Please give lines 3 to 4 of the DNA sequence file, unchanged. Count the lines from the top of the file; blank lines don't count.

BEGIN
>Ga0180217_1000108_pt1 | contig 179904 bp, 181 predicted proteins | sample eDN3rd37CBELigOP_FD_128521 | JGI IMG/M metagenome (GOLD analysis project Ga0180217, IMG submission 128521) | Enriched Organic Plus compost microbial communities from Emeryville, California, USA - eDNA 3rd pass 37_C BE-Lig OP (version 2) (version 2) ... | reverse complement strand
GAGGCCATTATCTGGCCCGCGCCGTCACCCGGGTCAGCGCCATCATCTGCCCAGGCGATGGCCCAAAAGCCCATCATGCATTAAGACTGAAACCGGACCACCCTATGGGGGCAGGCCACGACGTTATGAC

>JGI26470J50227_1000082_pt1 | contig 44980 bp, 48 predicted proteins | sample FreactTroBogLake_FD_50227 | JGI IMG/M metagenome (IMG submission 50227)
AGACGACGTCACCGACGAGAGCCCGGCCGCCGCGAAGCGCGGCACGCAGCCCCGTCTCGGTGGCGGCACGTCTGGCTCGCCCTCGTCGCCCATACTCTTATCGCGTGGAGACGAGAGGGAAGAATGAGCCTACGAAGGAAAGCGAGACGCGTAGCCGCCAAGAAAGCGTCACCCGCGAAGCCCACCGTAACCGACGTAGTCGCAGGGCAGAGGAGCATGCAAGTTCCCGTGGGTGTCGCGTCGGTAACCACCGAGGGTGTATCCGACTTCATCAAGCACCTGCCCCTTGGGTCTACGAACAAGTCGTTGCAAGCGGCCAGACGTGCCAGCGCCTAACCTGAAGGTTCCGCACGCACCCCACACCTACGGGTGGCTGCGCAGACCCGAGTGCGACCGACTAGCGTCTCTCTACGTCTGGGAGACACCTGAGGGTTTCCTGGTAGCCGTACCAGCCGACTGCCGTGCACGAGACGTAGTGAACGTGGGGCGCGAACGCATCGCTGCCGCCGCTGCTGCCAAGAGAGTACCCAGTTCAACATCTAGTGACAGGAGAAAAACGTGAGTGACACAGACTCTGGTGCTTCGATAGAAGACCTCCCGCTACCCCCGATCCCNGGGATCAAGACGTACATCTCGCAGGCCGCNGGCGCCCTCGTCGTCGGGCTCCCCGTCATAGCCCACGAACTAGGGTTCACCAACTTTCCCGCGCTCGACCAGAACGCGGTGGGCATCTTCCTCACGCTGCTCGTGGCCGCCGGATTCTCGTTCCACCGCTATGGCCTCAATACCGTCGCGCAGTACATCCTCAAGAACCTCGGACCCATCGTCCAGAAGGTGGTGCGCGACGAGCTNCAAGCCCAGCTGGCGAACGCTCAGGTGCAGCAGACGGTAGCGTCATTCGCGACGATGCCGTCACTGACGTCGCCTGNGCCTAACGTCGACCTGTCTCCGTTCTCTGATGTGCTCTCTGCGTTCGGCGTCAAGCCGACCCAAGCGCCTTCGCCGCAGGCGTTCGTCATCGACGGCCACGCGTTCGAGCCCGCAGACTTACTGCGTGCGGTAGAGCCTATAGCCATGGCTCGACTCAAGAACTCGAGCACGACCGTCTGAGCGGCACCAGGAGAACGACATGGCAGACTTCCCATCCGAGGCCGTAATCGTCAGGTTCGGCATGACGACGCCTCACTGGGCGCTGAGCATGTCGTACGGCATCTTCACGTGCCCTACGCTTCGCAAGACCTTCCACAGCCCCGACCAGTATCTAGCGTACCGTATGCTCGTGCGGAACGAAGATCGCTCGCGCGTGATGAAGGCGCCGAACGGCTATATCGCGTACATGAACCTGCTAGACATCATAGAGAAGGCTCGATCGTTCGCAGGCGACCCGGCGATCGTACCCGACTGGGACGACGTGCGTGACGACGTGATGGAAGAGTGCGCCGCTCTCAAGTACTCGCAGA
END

>JGI26470J50227_1000082_pt1 | contig 44980 bp, 48 predicted proteins | sample FreactTroBogLake_FD_50227 | JGI IMG/M metagenome (IMG submission 50227)
AGACGACGTCACCGACGAGAGCCCGGCCGCCGCGAAGCGCGGCACGCAGCCCCGTCTCGGTGGCGGCACGTCTGGCTCGCCCTCGTCGCCCATACTCTTATCGCGTGGAGACGAGAGGGAAGAATGAGCCTACGAAGGAAAGCGAGACGCGTAGCCGCCAAGAAAGCGTCACCCGCGAAGCCCACCGTAACCGACGTAGTCGCAGGGCAGAGGAGCATGCAAGTTCCCGTGGGTGTCGCGTCGGTAACCACCGAGGGTGTATCCGACTTCATCAAGCACCTGCCCCTTGGGTCTACGAACAAGTCGTTGCAAGCGGCCAGACGTGCCAGCGCCTAACCTGAAGGTTCCGCACGCACCCCACACCTACGGGTGGCTGCGCAGACCCGAGTGCGACCGACTAGCGTCTCTCTACGTCTGGGAGACACCTGAGGGTTTCCTGGTAGCCGTACCAGCCGACTGCCGTGCACGAGACGTAGTGAACGTGGGGCGCGAACGCATCGCTGCCGCCGCTGCTGCCAAGAGAGTACCCAGTTCAACATCTAGTGACAGGAGAAAAACGTGAGTGACACAGACTCTGGTGCTTCGATAGAAGACCTCCCGCTACCCCCGATCCCNGGGATCAAGACGTACATCTCGCAGGCCGCNGGCGCCCTCGTCGTCGGGCTCCCCGTCATAGCCCACGAACTAGGGTTCACCAACTTTCCCGCGCTCGACCAGAACGCGGTGGGCATCTTCCTCACGCTGCTCGTGGCCGCCGGATTCTCGTTCCACCGCTATGGCCTCAATACCGTCGCGCAGTACATCCTCAAGAACCTCGGACCCATCGTCCAGAAGGTGGTGCGCGACGAGCTNCAAGCCCAGCTGGCGAACGCTCAGGTGCAGCAGACGGTAGCGTCATTCGCGACGATGCCGTCACTGACGTCGCCTGNGCCTAACGTCGACCTGTCTCCGTTCTCTGATGTGCTCTCTGCGTTCGGCGTCAAGCCGACCCAAGCGCCTTCGCCGCAGGCGTTCGTCATCGACGGCCACGCGTTCGAGCCCGCAGACTTACTGCGTGCGGTAGAGCCTATAGCCATGGCTCGACTCAAGAACTCGAGCACGACCGTCTGAGCGGCACCAGGAGAACGACATGGCAGACTTCCCATCCGAGGCCGTAATCGTCAGGTTCGGCATGACGACGCCTCACTGGGCGCTGAGCATGTCGTACGGCATCTTCACGTGCCCTACGCTTCGCAAGACCTTCCACAGCCCCGACCAGTATCTAGCGTACCGTATGCTCGTGCGGAACGAAGATCGCTCGCGCGTGATGAAGGCGCCGAACGGCTATATCGCGTACATGAACCTGCTAGACATCATAGAGAAGGCTCGATCGTTCGCAGGCGACCCGGCGATCGTACCCGACTGGGACGACGTGCGTGACGACGTGATGGAAGAGTGCGCCGCTCTCAAGTACTCGCAGA